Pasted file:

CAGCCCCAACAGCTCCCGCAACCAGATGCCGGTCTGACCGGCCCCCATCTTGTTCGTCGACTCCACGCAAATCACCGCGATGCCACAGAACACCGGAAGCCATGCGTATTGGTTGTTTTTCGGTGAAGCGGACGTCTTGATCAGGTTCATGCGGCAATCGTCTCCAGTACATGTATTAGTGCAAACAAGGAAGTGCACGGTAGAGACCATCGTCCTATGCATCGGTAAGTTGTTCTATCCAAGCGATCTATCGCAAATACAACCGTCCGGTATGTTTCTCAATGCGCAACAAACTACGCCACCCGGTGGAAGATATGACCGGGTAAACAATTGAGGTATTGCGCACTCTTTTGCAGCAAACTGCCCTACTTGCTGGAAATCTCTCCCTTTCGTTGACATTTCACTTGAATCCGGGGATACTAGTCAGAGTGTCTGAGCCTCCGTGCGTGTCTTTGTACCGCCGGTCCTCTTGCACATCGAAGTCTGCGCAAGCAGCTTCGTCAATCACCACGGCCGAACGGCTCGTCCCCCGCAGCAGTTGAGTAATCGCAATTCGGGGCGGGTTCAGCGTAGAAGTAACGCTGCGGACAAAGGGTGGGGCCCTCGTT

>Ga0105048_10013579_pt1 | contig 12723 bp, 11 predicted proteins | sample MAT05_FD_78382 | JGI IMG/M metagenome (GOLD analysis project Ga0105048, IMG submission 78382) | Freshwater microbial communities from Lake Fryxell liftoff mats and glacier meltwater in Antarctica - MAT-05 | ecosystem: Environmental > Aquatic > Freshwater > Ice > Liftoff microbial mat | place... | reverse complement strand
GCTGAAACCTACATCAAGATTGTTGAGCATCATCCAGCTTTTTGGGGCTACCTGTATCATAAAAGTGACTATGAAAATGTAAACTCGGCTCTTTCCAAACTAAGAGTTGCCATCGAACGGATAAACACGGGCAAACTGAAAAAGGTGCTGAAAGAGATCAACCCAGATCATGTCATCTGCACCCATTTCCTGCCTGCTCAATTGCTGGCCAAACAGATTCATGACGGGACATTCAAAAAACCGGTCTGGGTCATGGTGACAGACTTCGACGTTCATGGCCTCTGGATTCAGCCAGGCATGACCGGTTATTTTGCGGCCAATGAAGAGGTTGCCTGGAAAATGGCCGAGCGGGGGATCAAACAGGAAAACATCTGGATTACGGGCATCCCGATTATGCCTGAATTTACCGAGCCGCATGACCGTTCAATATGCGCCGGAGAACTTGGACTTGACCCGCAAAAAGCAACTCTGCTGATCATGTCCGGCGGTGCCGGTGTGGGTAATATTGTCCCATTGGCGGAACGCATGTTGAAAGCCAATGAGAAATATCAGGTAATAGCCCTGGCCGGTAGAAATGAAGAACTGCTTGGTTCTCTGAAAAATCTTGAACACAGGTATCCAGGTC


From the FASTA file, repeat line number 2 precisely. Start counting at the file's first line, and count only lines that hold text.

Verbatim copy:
>Ga0105048_10013579_pt1 | contig 12723 bp, 11 predicted proteins | sample MAT05_FD_78382 | JGI IMG/M metagenome (GOLD analysis project Ga0105048, IMG submission 78382) | Freshwater microbial communities from Lake Fryxell liftoff mats and glacier meltwater in Antarctica - MAT-05 | ecosystem: Environmental > Aquatic > Freshwater > Ice > Liftoff microbial mat | place... | reverse complement strand